Success Story: Cuba's Story
See how InsideOut Dad™ facilitator Jack Hardcastle is changing lives in Abilene, Texas, through the inspirational story of one inmate's journey:
Most people just called him “ Cuba” (named after his home country), as they couldn’t pronounce his real name; and he was equally hard to understand with his broken English. He left his home with only a few items: an inner tube, a flashlight, and a machete. As he and his brother paddled out late at night while being shot at, they had no idea what awaited them as they left a country of chaos and risked everything to find a life of hope.
After several days of being in the open waters, they had all but given up hope—the shark attacks were beginning to become more and more frequent. The brothers would work together with the machete to keep them at bay, and protected each other by allowing one to sleep while the other watched. Late one night, when they had all but given up from dehydration and exhaustion, Cuba shouted out to God for help as he saw his brother suffering from the effects of drinking sea water out of desperation.
He remembered something that was shared with him by someone who had attempted this sort of escape before: three long, then three short bursts of light. Suddenly, he saw a light in the distance: short and faint, but still a light. He reached as high as he could to wave, trying to keep his nearly unconscious brother’s head above water.
When the oil tanker’s captain had readied to retire for the night, he decided to take one last look around the main engine room, and just happened to glance out the window. In the distance, he saw a faint light, a very unusual thing this far out. He then realized that this light had a steady rhythm to it, and immediately called for the ship to change course. He remembered the old Morse code signal of SOS from way back, and continued to watch as the light grew closer and closer. To their disbelief, here were two men, barely alive, so far from home that they shouldn’t have survived. As they pulled them aboard, they asked if they would rather go to Italy or the US. Their thankful response was barely audible but recognizable: “we want to go to the United States!”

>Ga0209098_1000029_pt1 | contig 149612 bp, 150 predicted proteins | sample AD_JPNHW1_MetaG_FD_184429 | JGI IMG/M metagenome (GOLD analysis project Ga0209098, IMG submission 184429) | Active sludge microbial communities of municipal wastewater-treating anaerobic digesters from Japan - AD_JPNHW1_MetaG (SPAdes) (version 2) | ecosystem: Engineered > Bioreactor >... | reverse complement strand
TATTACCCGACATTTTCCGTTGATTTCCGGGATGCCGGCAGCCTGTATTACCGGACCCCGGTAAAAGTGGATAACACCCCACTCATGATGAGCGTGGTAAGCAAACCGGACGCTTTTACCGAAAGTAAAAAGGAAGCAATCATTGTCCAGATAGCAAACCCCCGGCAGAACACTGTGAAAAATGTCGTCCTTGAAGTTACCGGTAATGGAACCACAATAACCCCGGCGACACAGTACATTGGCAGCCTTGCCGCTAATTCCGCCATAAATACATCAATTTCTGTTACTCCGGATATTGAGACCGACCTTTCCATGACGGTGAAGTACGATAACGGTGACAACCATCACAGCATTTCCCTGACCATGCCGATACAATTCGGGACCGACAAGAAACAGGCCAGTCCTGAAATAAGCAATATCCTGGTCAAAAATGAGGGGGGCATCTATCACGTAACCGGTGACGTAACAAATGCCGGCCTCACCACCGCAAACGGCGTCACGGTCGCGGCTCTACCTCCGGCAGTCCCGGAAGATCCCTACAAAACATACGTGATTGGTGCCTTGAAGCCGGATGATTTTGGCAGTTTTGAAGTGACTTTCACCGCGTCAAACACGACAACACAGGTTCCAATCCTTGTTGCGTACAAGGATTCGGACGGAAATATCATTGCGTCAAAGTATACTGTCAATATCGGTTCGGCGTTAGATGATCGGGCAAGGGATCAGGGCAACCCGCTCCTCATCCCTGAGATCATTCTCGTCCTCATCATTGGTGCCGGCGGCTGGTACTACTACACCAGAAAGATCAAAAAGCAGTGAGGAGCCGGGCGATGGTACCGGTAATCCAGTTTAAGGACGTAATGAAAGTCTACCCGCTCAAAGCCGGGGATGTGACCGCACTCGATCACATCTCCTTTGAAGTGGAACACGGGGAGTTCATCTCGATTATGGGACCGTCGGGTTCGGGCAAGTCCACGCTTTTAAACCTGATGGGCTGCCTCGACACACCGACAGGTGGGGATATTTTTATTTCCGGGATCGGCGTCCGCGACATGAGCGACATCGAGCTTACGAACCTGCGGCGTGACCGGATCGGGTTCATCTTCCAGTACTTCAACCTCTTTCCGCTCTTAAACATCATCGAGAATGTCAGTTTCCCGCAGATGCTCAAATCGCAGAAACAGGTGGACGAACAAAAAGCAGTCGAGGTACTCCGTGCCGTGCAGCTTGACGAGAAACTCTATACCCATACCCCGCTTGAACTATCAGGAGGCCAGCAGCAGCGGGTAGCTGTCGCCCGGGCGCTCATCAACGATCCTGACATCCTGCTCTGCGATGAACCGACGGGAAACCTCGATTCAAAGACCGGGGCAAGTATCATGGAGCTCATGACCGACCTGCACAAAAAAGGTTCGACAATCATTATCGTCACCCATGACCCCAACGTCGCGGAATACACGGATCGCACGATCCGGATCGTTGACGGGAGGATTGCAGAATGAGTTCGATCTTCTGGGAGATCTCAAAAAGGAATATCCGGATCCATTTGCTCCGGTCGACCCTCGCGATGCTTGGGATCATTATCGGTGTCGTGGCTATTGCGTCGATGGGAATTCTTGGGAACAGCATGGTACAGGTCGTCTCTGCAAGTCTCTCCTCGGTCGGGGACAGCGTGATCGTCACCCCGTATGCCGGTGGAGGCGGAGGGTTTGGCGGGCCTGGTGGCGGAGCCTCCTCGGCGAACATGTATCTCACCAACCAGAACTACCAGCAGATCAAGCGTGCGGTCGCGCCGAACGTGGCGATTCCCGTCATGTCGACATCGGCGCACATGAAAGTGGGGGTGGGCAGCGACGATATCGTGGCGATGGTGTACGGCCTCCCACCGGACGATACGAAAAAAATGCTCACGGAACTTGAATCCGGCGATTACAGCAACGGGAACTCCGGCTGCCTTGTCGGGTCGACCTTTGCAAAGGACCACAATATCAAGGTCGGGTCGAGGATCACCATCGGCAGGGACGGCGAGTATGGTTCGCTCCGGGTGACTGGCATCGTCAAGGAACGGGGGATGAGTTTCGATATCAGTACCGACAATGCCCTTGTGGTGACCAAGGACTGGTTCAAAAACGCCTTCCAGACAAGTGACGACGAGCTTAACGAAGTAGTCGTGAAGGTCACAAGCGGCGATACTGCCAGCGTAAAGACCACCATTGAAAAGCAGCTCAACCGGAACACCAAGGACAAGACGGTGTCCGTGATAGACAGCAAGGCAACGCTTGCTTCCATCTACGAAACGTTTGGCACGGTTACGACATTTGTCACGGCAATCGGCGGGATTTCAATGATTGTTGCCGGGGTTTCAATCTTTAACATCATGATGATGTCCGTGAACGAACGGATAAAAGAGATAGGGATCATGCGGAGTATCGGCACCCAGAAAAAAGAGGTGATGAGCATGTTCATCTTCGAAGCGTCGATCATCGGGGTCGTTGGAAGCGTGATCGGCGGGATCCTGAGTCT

Even though the freedoms of America were great, a life of drugs and crime landed Cuba in jail, and eventually in Texas. At his facility, there was a strong chaplaincy unit, and specifically a program called InsideOut Dad™ that teaches positive fathering. As the facilitator, I was unsure when he came in if he would get much out of the class, as he had taught himself English.
The thing that struck me the most, though, was his heart; the hopes of changing his relationships in the areas of his life he had left behind—specifically, a wife and children in West Texas that he cared deeply about and wanted to reconnect with. His main problem, though, was the lack of a father in his life: most of the men had been abusive or absent, and he had no education in what a good father was or did. Through the InsideOut Dad™ program, he was not only able to learn what a true, nurturing father was, but was able to build a new relationship with his family.
As he graduated from the InsideOut Dad™ program, he wanted desperately to let his wife and children know of his love for them. He writes them every week, and lets them know as often as he can of his feelings and his plans for the future. One of those plans involves going back into the prison system after his release and ministering to inmates.
I will never forget Cuba, or Bolt, or Manny, or any of the dads that come through these groups. It renews my faith as a father and encourages me as I see the struggles many of these guys have gone through, and I realize that my struggles are very small compared to what has happened in their lives. With each new group, I learn new ways that my fatherhood has an impact in ways that I can’t imagine. I think of Pope John XXIII, who said: “It is easier for a father to have children than for children to have a real father.” Many of these men are now real fathers—and because of programs like this, their children will be blessed by it. Jack Hardcastle facilitates NFI’s InsideOut Dad™ program at Middleton Unit in Abilene, Texas.